As we come to the threshold of October, we are reminded that the month has frights to deliver even before Halloween, for in another week the Supreme Court will begin a new year with its first meeting for the Fall term. No institution has come close to its position as an Engine in remaking what passes as our “culture.”
On the matter of race, that remaking has been largely for the good, but on the issues of human life and sexuality – on the way we are understood as “human persons” and the bearers of rights – the Court has been a machine for deep moral inversion.
A case testing that very point anew will be coming before the Court in just another week. On the second day of the Court’s new term, the justices will be taking up the case of Harris Funeral Homes v. Equal Employment Opportunity Commission. The Harris Homes in Michigan have been in the hands of the same family for five generations, but certain tremors were set off by one Anthony Stephens, who had been hired as a “funeral director” in 2007.
A person in that position is slated for a key role in guiding families during moments of grief. That situation suddenly deepened when Stephens announced in 2013 that he had been experiencing “gender dysphoria.” Despite the fact that he was married (by which I mean: to a woman), he was convinced that he was now, in his truer identity, a woman, and he wished to present himself, in his clothing and appearance, as a woman.
Stephens insisted that he was respecting the dress code of the firm by dressing in the mode of women, but that was hardly the issue. Stephens was fired, and, of course, he brought suit for “discrimination” on the basis of sex under Title VII of the Civil Rights Act of 1964. His claim was sustained by a federal district court, which bought on so fully to his premises that it persistently referred to him by using female pronouns.
The case has been brought on appeal to the Supreme Court, and of course the lawyers and judges will move first to consider the statute under which the claim of wrongdoing was made. When Congress barred discrimination based on sex in 1964, is it even faintly plausible to assume that it meant to cover, say, males barred from women’s bathrooms or locker rooms even though they felt strongly that they were women?
It is far more sensible to assume, as the lawyers for Harris homes argue, that “sex discrimination meant differential [and adverse] treatment based on a person’s biological sex, something fixed and objectively ascertained based on chromosomes and reproductive anatomy.”
True enough. But when the argument is cast over the meaning of words in the statute, that is still a different question from: what does “sex” truly mean, regardless of the way it was understood by legislators in 1964?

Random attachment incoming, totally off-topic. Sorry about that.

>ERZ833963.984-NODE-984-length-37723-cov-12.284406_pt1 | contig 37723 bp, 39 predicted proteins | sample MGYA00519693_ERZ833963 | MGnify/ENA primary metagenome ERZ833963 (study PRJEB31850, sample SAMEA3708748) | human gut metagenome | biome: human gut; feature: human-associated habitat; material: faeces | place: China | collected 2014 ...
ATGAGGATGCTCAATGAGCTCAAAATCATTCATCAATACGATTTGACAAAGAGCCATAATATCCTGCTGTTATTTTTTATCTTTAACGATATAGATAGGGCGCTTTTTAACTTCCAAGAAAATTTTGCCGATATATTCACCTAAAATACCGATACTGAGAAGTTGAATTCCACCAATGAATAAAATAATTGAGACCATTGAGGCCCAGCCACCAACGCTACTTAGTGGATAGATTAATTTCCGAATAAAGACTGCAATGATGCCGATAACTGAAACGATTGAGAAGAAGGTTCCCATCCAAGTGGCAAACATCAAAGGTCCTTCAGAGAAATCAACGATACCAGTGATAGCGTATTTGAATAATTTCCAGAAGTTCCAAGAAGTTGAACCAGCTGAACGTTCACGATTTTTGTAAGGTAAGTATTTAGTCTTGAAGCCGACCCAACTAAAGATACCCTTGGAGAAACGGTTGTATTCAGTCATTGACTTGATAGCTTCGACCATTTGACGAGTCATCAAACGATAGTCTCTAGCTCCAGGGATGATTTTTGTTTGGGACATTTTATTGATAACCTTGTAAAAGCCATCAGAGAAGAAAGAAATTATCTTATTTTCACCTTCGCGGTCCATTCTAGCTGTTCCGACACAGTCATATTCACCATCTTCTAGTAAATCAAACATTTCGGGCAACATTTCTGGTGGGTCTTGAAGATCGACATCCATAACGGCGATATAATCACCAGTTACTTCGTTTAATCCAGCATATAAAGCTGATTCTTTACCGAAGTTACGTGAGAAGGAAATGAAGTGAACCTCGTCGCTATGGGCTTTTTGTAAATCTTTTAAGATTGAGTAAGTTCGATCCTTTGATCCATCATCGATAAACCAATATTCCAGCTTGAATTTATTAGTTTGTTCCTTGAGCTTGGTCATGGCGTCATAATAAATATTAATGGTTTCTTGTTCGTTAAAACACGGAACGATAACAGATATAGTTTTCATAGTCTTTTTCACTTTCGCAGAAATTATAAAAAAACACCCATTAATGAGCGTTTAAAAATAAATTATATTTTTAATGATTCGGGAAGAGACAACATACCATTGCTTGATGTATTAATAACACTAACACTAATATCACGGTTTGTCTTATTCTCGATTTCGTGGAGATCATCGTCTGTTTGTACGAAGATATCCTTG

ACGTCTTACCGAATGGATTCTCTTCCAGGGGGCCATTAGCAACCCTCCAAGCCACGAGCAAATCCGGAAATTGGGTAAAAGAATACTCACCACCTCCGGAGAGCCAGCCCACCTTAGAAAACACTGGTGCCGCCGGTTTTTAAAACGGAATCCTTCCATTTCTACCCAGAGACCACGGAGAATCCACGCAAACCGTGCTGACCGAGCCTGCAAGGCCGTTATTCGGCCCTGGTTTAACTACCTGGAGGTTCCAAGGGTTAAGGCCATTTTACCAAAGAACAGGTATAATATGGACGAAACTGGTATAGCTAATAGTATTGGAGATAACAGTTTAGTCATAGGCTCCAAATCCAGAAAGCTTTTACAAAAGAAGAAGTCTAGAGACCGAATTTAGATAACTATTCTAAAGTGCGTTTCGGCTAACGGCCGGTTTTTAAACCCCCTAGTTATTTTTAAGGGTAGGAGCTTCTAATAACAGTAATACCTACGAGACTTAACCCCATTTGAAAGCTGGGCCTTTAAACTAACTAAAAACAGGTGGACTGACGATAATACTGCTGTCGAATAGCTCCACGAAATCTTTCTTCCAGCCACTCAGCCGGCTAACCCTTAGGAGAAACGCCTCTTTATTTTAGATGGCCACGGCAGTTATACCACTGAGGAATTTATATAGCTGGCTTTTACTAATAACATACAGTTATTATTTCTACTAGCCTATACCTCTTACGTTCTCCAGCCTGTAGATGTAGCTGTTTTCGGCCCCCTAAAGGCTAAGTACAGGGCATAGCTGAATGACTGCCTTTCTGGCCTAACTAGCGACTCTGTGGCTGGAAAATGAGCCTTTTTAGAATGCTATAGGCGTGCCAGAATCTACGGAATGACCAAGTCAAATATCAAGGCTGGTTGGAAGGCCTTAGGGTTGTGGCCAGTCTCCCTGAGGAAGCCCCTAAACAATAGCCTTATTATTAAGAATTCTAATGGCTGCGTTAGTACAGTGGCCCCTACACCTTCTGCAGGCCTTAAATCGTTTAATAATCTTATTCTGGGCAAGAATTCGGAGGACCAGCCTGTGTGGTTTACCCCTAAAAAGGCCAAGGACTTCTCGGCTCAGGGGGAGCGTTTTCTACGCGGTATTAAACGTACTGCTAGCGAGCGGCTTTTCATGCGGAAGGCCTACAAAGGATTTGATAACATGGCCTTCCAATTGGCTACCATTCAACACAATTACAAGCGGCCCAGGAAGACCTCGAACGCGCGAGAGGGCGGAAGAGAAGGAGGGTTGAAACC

We should not be surprised then to hear lawyers on the side of Stephens come to argue that an understanding informed by the latest contributions in “gender theory” would give us a more expansive view of what it means to suffer mistreatment on account of one’s “sex.”
At that moment, something needs to be said running much deeper, and as it happens, in this case, it has been said, decisively – and beautifully. It was said in a “Scholars Brief” written by Michael Hanby, David Crawford, and Maggie McCarthy; a brief that deserves to be read because it is so gracefully written and compellingly argued.
As the writers recognize, what is really as stake in this case is a matter “inherently philosophical, indeed metaphysical,” for “it concerns truths about the very nature of things.” Is there an objective truth about one’s body or is the body to be understood “according to one’s feelings or choice, rather than organically or naturally”? To make ourselves suggestible to that view would draw into question “the reality of men and women, suggesting that what makes them to be such is only their feeling about themselves, or the cultural construction of those feelings.”
A child has a natural sense of who he or she is, and who are the people filling the scene, and parents and grandparents. And yet suddenly we have codified a “philosophical anthropology” that calls the whole scheme into question as “artificial and arbitrary, rather than natural.”
Stephens’s claim, as the writers observe, “is not that he has the right to dress as he pleases, but rather that he in fact is a woman and, on that basis, has a right to be treated as such.”
Onlookers may be beguiled by the argument that Stephens seeks only to live by respecting his own understanding of himself. But that is deeply false, for entailed in his claim is the “legally enforced affirmation of his claimed identity by all those around him in the work environment.” That is to say, everyone around him will be compelled to confess their acceptance of his right to alter his sexual person, or they could be cited themselves for contributing to a “hostile work environment,” and creating legal dangers for their employers.
These are the radiating implications that continue to surprise lawyers and citizens because it still comes as news to them how the logic of “right and wrong” is given a powerful resonance when stamped as a compelling truth in the law.